VELSHI: Ronald Reagan asked that question, it was 1980. That question is one that voters will be asking themselves on Election Day this year in November. We know this election is about the economy.

What are the most important economic issues to voters and who wins on the issue that voters claim really matter? Gallup asked just that question. I want to take you through the results.

The higher up on the board an issue is, the more the boaters care about it. The issue where President Obama holds the advantage are naturally further on the left. How far on the left they are is a sense of how much the president leads Mitt Romney by on those issues.

Issues where Mitt Romney leads are on the right of the screen. For example, President Obama's widest margin of victory over Romney is on the issue of who would improve living standards for the poorest of Americans, 69 percent of Americans think this is a very, very important issue and 62 percent of them think Obama would do a better job than Romney.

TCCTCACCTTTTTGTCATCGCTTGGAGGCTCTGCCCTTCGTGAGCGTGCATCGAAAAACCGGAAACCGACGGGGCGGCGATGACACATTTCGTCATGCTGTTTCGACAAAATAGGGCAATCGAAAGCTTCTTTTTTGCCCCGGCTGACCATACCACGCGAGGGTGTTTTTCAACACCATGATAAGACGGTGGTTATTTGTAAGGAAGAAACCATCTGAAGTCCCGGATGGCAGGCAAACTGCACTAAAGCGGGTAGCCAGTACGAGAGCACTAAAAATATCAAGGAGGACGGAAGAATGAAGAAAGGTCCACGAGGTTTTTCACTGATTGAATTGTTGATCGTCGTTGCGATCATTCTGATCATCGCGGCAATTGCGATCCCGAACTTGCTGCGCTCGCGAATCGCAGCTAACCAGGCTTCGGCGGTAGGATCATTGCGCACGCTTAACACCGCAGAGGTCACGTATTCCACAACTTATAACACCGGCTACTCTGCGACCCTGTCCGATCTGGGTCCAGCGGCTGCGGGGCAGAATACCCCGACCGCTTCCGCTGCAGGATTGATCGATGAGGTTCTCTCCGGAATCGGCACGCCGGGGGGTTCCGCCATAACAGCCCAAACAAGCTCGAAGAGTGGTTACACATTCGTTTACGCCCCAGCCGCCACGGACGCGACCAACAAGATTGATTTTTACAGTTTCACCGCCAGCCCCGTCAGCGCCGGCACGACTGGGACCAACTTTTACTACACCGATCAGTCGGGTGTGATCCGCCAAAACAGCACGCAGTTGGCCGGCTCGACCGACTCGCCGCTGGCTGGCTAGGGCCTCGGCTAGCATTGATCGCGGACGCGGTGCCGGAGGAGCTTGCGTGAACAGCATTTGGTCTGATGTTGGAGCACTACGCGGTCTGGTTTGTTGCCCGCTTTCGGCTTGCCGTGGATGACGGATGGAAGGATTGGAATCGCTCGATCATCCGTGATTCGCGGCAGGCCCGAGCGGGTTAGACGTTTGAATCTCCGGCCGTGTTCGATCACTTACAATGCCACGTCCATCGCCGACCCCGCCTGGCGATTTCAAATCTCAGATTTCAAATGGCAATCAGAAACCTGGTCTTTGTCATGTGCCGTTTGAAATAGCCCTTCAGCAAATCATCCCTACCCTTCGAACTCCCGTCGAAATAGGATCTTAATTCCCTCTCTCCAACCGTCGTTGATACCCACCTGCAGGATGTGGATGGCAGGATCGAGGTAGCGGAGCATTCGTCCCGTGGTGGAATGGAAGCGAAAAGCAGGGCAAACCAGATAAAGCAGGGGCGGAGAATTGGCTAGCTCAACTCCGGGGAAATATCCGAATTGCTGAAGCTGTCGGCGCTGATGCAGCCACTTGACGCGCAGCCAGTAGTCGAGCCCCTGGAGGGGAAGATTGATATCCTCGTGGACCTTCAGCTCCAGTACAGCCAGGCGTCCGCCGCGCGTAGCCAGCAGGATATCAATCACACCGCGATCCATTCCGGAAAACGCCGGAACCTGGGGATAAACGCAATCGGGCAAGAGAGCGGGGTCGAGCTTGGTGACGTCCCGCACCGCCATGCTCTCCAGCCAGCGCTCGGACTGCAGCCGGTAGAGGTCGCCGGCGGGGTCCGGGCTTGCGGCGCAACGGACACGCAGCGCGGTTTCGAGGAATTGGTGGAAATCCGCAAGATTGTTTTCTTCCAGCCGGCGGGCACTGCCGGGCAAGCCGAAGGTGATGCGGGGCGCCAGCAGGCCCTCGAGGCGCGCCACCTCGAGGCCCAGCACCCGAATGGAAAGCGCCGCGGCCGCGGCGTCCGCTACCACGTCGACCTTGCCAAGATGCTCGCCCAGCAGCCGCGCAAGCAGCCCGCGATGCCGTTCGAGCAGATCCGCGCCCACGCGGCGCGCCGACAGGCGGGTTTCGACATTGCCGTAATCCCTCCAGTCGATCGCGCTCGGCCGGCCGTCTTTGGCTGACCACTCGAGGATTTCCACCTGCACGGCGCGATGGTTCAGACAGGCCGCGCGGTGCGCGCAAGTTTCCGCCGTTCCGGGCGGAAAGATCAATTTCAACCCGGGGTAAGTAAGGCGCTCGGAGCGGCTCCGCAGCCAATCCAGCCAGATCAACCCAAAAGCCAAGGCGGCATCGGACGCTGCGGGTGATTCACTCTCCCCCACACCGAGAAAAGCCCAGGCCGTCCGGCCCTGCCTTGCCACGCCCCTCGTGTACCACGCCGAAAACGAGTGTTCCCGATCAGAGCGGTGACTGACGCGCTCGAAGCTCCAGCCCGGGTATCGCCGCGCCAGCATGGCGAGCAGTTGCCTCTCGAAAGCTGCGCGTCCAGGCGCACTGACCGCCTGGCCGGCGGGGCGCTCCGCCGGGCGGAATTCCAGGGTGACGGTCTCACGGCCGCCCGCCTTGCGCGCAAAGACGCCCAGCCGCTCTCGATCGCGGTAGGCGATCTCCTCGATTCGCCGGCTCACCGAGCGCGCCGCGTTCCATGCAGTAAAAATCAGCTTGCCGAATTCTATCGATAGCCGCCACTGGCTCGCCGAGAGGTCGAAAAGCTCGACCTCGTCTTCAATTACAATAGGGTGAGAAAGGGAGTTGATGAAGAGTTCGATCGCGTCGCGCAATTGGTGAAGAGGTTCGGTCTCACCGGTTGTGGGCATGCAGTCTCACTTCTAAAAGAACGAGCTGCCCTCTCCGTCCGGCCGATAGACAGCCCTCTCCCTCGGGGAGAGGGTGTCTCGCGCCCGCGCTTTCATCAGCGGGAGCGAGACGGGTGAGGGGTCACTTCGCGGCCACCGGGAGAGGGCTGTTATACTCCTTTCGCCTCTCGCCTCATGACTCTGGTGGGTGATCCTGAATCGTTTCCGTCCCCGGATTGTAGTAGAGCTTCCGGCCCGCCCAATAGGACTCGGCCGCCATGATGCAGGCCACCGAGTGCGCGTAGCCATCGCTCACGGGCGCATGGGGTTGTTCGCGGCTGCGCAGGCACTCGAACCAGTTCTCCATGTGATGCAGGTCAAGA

Right there is just one example. The problem with that, it finished eighth on the list of the top 10 economic issues. Let's talk about the ones that mattered most. All right, number one on the list, health care, 84 percent of Americans think this is a very or extremely important issue. By a good margin, President Obama beats Mitt Romney on this topic.

OK, let's take a look at one that Mitt Romney does very well on right over here. That is the federal budget and deficit, 82 percent of Americans, that's a good number. Remember that, that's key, 82 percent of Americans think this is an extremely or very important issue.